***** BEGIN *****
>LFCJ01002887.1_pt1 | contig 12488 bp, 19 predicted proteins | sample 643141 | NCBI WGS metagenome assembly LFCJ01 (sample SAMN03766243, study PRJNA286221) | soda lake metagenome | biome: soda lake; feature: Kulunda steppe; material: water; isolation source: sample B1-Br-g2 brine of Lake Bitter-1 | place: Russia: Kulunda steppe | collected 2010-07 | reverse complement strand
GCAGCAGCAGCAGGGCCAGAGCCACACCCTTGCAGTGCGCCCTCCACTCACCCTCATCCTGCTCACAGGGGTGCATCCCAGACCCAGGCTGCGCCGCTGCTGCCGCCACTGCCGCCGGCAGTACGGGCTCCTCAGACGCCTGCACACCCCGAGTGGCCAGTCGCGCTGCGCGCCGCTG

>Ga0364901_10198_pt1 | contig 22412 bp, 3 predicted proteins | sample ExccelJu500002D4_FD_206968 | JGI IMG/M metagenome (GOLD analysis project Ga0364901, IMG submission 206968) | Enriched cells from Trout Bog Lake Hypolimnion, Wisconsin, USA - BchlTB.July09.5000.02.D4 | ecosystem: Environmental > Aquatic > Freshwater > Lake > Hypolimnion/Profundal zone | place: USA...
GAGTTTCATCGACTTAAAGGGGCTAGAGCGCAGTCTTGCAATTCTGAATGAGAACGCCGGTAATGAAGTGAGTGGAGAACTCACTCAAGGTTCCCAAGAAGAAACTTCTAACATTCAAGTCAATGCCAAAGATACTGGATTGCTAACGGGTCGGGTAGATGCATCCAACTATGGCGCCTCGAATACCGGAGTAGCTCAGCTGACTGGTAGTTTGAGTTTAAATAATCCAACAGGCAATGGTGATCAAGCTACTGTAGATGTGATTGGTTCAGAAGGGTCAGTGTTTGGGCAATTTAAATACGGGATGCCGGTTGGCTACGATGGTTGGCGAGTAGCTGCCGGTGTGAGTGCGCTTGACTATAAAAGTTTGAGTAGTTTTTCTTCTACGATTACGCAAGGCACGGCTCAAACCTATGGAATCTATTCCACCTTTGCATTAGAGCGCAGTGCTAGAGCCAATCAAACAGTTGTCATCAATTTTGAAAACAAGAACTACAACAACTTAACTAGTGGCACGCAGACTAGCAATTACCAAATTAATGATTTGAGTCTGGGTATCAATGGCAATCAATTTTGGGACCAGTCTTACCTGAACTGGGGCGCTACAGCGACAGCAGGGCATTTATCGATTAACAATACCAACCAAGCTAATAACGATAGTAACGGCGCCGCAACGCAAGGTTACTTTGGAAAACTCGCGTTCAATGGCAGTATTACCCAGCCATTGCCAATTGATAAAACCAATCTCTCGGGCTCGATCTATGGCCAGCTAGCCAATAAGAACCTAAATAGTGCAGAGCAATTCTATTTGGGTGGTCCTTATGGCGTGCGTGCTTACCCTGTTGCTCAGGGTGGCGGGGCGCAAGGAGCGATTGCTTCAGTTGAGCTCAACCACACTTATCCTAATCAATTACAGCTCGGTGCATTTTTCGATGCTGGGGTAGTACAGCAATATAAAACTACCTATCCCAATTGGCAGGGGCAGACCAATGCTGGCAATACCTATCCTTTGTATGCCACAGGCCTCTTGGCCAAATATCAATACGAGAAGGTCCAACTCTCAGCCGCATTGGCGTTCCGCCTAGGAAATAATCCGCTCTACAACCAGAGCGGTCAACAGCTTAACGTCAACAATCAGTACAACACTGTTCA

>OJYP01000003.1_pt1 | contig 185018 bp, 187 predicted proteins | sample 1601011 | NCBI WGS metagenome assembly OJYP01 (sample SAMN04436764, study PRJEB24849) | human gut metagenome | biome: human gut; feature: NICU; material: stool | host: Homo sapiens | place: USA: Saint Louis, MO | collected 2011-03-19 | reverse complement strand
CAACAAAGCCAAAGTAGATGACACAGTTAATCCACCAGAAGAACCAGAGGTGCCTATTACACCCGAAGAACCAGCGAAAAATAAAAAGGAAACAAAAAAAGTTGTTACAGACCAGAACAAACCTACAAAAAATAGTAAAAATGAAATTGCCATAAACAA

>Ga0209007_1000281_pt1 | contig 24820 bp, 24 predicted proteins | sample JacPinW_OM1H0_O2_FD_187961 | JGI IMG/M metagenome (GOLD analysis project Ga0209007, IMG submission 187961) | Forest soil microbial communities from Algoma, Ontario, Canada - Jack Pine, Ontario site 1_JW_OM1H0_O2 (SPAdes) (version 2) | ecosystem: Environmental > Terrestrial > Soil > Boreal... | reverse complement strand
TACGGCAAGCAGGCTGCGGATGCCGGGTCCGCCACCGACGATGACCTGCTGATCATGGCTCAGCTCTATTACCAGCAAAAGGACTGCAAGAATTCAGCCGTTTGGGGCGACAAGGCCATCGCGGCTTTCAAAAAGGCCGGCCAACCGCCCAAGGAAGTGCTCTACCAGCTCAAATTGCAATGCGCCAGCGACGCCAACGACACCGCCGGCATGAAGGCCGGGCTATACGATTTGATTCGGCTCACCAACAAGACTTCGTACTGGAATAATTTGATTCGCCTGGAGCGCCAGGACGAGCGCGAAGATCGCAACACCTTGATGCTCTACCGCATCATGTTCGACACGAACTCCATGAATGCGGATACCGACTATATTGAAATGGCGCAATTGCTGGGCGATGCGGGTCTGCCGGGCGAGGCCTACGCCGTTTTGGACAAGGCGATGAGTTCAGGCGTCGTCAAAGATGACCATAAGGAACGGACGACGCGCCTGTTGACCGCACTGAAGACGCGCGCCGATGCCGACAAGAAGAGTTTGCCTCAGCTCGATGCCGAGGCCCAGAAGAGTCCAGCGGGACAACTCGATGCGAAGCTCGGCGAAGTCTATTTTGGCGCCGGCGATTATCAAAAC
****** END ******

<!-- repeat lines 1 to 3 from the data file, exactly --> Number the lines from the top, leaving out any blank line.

>LFCJ01002887.1_pt1 | contig 12488 bp, 19 predicted proteins | sample 643141 | NCBI WGS metagenome assembly LFCJ01 (sample SAMN03766243, study PRJNA286221) | soda lake metagenome | biome: soda lake; feature: Kulunda steppe; material: water; isolation source: sample B1-Br-g2 brine of Lake Bitter-1 | place: Russia: Kulunda steppe | collected 2010-07 | reverse complement strand
GCAGCAGCAGCAGGGCCAGAGCCACACCCTTGCAGTGCGCCCTCCACTCACCCTCATCCTGCTCACAGGGGTGCATCCCAGACCCAGGCTGCGCCGCTGCTGCCGCCACTGCCGCCGGCAGTACGGGCTCCTCAGACGCCTGCACACCCCGAGTGGCCAGTCGCGCTGCGCGCCGCTG

>Ga0364901_10198_pt1 | contig 22412 bp, 3 predicted proteins | sample ExccelJu500002D4_FD_206968 | JGI IMG/M metagenome (GOLD analysis project Ga0364901, IMG submission 206968) | Enriched cells from Trout Bog Lake Hypolimnion, Wisconsin, USA - BchlTB.July09.5000.02.D4 | ecosystem: Environmental > Aquatic > Freshwater > Lake > Hypolimnion/Profundal zone | place: USA...